A study of the effect of intensive cropping and the use of pure chemicals on the need for so-called "minor elements" on certain soil types and the effect of natural Chilean nitrate of soda in eliminating this need

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Virginia Agricultural and Mechanical College and Polytechnic Institute


The appearance of synthetic fertilizers on the market has increased the interest in the so-called "minor elements". Much work with water and sand cultures has proven the necessity of these elements for successful plant growth. However, the need for these elements in crop production on field soils has not been studied intensively, nor have we sufficient knowledge as to the effect of our changing fertilizer practices on the necessity for minor elements.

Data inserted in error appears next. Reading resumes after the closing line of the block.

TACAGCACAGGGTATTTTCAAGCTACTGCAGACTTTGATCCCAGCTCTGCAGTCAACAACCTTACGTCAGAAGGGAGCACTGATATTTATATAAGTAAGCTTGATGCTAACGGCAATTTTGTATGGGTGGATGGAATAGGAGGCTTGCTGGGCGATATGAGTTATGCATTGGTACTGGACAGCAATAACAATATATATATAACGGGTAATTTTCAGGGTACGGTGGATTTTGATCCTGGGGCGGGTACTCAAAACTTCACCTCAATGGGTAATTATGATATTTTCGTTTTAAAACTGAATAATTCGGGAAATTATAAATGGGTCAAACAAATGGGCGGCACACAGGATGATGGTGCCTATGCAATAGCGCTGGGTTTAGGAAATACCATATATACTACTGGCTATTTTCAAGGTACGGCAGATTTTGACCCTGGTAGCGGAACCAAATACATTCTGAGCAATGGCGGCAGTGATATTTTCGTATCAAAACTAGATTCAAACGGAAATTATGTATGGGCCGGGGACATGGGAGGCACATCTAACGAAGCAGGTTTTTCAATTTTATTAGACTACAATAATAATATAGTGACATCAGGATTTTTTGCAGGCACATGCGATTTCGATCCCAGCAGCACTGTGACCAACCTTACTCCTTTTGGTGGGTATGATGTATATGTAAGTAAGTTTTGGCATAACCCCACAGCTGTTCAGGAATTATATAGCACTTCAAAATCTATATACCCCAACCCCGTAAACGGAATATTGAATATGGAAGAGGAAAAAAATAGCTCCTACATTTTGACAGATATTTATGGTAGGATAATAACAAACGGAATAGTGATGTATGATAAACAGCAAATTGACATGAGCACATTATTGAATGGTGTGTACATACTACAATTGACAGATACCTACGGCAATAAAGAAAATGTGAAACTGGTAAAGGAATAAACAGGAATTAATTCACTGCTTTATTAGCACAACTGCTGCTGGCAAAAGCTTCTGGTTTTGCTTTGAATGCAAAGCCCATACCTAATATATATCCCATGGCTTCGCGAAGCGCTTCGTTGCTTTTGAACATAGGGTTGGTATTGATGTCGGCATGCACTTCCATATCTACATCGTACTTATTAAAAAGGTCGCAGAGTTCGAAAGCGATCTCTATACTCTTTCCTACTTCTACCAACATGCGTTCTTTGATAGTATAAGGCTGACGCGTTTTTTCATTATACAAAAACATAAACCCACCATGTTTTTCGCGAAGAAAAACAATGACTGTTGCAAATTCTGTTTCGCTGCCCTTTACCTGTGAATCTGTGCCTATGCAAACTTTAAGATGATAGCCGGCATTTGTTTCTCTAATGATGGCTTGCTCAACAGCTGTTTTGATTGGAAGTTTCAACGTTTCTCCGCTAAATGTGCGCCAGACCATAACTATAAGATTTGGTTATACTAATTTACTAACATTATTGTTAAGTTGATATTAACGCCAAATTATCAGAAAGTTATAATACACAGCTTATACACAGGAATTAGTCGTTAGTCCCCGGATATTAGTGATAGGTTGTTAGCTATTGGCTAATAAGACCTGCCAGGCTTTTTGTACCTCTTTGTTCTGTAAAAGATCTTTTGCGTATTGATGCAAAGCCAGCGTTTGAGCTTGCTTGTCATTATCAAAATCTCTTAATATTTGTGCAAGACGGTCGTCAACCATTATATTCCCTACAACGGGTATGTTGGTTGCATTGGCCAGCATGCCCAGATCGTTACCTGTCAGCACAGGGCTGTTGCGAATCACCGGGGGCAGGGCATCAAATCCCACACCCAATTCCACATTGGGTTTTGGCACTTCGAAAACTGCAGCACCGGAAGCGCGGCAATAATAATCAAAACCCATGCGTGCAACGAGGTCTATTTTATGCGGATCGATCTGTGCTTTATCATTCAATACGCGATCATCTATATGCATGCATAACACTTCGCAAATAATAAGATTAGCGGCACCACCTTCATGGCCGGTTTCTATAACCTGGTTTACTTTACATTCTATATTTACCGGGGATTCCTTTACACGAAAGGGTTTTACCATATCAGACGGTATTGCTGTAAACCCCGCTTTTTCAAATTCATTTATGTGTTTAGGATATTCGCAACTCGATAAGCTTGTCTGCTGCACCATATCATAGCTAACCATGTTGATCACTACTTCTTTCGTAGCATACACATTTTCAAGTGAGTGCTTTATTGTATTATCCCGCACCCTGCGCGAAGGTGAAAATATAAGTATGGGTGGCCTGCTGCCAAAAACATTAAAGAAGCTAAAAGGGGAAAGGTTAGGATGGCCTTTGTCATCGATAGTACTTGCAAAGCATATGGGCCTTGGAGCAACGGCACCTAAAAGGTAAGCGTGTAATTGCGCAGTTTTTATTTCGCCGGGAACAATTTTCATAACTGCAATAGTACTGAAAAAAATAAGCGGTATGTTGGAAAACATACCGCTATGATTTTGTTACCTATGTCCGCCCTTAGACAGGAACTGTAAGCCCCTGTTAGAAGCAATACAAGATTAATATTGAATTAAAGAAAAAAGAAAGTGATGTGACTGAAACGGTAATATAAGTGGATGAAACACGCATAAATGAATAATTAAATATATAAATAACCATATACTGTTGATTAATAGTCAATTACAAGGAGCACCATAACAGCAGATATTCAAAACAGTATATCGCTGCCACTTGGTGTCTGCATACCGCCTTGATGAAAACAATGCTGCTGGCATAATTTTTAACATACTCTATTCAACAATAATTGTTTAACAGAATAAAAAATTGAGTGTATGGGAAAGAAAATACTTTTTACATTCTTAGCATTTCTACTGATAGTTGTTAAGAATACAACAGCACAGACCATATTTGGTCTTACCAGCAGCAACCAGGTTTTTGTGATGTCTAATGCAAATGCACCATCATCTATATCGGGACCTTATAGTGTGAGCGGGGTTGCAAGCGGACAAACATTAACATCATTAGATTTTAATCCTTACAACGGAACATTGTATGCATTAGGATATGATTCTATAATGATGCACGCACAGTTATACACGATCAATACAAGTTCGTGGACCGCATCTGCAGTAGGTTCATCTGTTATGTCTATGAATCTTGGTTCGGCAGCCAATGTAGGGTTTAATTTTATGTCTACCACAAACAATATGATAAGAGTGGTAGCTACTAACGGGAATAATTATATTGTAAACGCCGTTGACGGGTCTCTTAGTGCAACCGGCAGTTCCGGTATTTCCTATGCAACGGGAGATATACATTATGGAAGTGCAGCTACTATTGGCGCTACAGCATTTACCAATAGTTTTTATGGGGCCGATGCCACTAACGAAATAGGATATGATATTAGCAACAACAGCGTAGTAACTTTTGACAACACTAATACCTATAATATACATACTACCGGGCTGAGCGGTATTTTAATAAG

A number of field studies to determine the necessity of boron, manganese, zinc, copper and ether minor elements, when applied singly or in combinations of two or more, have given phenomenal increases in yields under certain plant and soil conditions. Under other conditions there has been no response from their use when applied to the soil either singly or in combinations of two or more elements. It is the purpose of this study to determine under what soil conditions the need of minor elements becomes a part of our soil management problem and what part natural Chilean nitrate of soda plays in preventing and correcting this condition. Also this investigation was developed to give a comparison of yield and growth of various crops grown intensively on a number of soil types where fertilized with purified carriers of nitrogen, phosphorus and potassium and where these elements were supplied from commonly used commercial carriers. Another purpose of this study was to determine how long these soils could be cropped before minor elements would become a limiting factor in crop production as shown by yields and deficiency symptoms.